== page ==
Mini Reviews: January 24th Edition [Nintendo Switch eShop]


Oddworld: Stranger’s Wrath - The Oddworld series has finally managed to come to Switch! Well, sort of, since this FPS-like offshoot from the main series is quite a different animal. The first thing to note is that with this being a remaster of an older game there are definitely elements of it that feel aged in terms of gameplay and mechanics. The experience can be a bit rough around the edges, and even at the time it was released I would imagine it got some criticism. That said, the quirky aspect of your creature-based weaponry, the strategic nature of how you approach your missions, and the aspect of the unexpected the alien Oddworld brings to the table help it feel fresh and different to the point that some of the issues can be overlooked. If you’re looking for hard-hitting action you’ll be disappointed but if you’re open to something a bit different this can be fun.


Sega Ages: Shinobi - The arcade ninja classic is back! Shinobi is a title I spent a fair amount of time playing at the arcades back in the day and, in general, it’s just as tough as I remembered it. That first boss where you need to be on top of throwing your shuriken below the peak of your jump is a classic who tended to quickly knock out less experienced players and it was fun to meet up with him and some of the other weirdo characters like the spider dudes as well. Now, what you get is pretty well purely the original game, though you can choose an alternative mode that gives you a little better start powered up and you have the option to be able to rewind as well. I’m not sure if people who don’t have nostalgia for this classic will get as much enjoyment out of it as veterans but for fans of the game this is an easy win.


Witch & Hero 2 - Though it may look pretty simplistic, and is in terms of mechanics, there’s something deceptive about the light action in Witch & Hero 2. The basics are that you’re in command of a knight who by bumping into enemies can chip away at their health and kill them, though he’ll be more effective if he’s able to attack from behind. Since he loses health in these bump battles you’ll also need to control a witch who’s a bit slower and who is able to revive him when he falls. When she gets enough blood from fallen enemies, which she collects from the hero, she’s then able to cast pretty powerful spells. The trickiest part, unless you’re able to play co-op with a friend, is trying to control them both at once, especially as the screen begins to fill up and get hectic. It’s surprisingly fun and challenging even with its simple and somewhat grindy nature. If you’re looking for a change of pace on a budget it’s not a bad choice.


Lumini - Lumini is one of those titles that’s a bit like a roller coaster ride to play. One moment you’re in the zone, pulled into its serenity, calming music, and colorful environments… but the next you’re aggravated by the somewhat loosey goosey nature of the controls and persistent issues with performance and slowdown it hits. Nothing is really explained here, and in general you don’t really need much guidance, but the gist of it is you’ll manage a growing flock of creatures of different colors through a series of caverns and passageways trying to collect crystals of some kind that will aid you in growing your brood and trying to either avoid or eliminate enemies you’ll run into along the way. In general, it’s a pretty serene experience, with most of its emphasis on exploration and mild puzzle solving. You do run into enemies, and some you’ll need to deal with, but there are also times where avoidance is an option and may be the better course since there’s not really anything to gain by taking things out unless they’re an immediate threat. If it weren’t for the frequency of the performance problems it would be easier to recommend as an almost meditative and calming experience but as it is currently that makes it tougher to enjoy.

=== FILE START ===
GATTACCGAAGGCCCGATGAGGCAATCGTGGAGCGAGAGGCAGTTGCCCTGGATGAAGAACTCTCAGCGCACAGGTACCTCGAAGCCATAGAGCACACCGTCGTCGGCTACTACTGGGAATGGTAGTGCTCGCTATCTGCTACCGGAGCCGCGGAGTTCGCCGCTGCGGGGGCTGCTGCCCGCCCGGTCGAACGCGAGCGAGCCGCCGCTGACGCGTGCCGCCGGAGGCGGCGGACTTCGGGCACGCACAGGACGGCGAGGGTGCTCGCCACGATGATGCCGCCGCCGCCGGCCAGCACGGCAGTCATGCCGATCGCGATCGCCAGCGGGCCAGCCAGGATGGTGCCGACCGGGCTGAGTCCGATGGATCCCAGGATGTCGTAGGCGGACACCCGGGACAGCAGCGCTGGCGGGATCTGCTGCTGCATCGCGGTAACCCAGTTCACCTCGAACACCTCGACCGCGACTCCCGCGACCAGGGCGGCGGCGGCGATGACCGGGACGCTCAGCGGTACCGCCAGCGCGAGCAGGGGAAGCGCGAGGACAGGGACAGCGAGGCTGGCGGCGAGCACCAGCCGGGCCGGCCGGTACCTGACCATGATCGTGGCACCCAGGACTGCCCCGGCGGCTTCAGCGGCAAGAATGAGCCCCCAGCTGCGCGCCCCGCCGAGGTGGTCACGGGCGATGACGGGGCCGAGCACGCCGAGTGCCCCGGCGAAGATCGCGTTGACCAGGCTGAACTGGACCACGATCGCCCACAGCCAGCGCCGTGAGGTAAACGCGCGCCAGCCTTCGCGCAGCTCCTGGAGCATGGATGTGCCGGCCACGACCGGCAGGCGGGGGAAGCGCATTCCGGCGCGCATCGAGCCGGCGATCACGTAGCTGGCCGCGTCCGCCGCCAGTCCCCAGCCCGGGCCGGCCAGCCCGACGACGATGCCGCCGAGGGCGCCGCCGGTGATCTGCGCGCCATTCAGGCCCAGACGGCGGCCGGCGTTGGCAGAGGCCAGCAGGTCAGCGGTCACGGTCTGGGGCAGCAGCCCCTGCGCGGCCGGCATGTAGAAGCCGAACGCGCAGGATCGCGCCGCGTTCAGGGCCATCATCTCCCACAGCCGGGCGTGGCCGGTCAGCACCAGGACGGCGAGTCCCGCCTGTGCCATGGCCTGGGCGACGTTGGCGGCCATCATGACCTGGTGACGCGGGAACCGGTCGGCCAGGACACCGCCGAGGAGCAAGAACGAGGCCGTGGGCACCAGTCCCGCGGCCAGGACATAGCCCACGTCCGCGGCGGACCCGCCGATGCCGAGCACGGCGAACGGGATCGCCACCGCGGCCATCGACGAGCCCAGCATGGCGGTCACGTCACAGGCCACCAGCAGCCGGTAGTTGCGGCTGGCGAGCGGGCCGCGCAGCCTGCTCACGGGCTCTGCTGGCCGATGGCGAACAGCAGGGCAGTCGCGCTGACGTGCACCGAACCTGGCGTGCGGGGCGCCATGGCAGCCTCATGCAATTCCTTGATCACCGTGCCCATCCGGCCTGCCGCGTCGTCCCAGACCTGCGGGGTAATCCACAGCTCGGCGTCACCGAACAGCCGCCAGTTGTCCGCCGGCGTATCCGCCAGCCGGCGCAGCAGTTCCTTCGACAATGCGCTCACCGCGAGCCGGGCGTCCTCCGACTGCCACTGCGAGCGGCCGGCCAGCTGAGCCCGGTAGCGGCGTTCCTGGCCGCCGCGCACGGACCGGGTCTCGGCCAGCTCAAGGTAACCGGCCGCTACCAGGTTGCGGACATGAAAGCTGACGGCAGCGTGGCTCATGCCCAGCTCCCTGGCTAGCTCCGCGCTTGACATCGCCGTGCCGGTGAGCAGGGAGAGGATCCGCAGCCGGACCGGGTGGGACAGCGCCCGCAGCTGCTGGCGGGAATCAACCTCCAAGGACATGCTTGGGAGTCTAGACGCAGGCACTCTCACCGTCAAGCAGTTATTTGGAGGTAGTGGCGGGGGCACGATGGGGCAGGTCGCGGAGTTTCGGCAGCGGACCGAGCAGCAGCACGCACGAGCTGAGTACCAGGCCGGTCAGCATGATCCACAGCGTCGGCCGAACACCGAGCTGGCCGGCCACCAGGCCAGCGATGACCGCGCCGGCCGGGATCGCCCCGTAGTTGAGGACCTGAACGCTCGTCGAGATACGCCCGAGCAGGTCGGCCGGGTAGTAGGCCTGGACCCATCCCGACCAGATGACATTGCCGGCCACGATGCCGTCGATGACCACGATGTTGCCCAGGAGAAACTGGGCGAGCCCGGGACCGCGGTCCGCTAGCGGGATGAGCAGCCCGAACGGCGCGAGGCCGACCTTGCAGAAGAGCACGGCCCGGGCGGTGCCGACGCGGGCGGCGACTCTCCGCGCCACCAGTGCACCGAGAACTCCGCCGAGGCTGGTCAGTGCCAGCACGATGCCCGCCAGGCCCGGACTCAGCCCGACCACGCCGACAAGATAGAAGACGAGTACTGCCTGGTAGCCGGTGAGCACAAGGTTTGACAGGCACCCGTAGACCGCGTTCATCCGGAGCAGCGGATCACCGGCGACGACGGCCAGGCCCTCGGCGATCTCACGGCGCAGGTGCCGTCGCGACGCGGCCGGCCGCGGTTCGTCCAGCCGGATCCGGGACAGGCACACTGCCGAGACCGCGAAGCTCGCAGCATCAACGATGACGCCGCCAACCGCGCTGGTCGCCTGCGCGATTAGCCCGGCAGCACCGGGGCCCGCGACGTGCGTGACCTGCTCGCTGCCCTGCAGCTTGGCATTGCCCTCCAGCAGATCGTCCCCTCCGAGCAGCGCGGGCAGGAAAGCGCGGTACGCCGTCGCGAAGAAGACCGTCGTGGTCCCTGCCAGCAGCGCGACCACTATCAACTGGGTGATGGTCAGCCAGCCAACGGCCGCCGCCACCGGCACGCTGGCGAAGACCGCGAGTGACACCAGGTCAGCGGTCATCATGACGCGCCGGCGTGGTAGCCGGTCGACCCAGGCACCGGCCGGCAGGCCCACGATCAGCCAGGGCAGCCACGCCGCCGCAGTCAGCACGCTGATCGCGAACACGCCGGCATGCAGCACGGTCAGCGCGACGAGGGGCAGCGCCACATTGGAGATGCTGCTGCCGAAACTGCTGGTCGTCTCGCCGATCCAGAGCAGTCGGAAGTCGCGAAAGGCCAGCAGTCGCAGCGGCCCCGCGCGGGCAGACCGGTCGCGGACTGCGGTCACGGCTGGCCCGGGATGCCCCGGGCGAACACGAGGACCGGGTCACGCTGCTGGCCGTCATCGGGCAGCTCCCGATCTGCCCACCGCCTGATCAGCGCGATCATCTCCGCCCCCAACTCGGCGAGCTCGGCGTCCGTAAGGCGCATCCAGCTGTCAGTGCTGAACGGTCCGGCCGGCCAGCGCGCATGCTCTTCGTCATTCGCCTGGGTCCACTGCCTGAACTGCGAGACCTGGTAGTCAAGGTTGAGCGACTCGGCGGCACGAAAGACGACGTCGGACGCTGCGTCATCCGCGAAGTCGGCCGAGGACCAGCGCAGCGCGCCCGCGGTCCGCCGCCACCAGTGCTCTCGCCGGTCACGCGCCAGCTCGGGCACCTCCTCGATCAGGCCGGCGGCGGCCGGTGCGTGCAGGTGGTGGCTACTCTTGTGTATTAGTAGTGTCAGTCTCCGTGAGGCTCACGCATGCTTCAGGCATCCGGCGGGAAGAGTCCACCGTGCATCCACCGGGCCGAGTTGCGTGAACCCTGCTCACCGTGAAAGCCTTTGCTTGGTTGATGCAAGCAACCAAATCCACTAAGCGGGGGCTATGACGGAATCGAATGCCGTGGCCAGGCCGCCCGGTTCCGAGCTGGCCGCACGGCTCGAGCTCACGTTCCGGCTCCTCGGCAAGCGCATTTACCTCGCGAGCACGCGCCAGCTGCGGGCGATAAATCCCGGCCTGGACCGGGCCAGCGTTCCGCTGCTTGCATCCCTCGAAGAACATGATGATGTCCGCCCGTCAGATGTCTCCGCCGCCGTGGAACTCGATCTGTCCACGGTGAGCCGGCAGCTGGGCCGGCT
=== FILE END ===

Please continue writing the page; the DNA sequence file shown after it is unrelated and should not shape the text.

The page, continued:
Warhammer 40,000: Space Wolf - On paper I think the idea behind the mechanics for Space Wolf could be interesting. It takes on part tactical strategy combat ala X-Com and combines it with card-based deck-building to dictate your movement and attack options. I don’t think it’s impossible for this combination to work effectively but in terms of the implementation here I’m just not feeling it. Combat ends up feeling a bit clunky, though part of this perception may be how you’re just sort of dropped into things without much explanation. Even early on having enemies spawn in odd and inconvenient places, but pretty much all being one-dimensional grunts who are cannon fodder just there to wear you down, also left something to be desired. While I love X-Com and have found deck builders that have been very engaging the way they’ve been bolted together in this case for me feels like they’ve moved backwards in some way, not enhancing either side but somehow being brought down by the combining of the two. I don’t doubt that there may be some Warhammer or hardcore strategy fans who may find it works for them but this just didn’t work for me.

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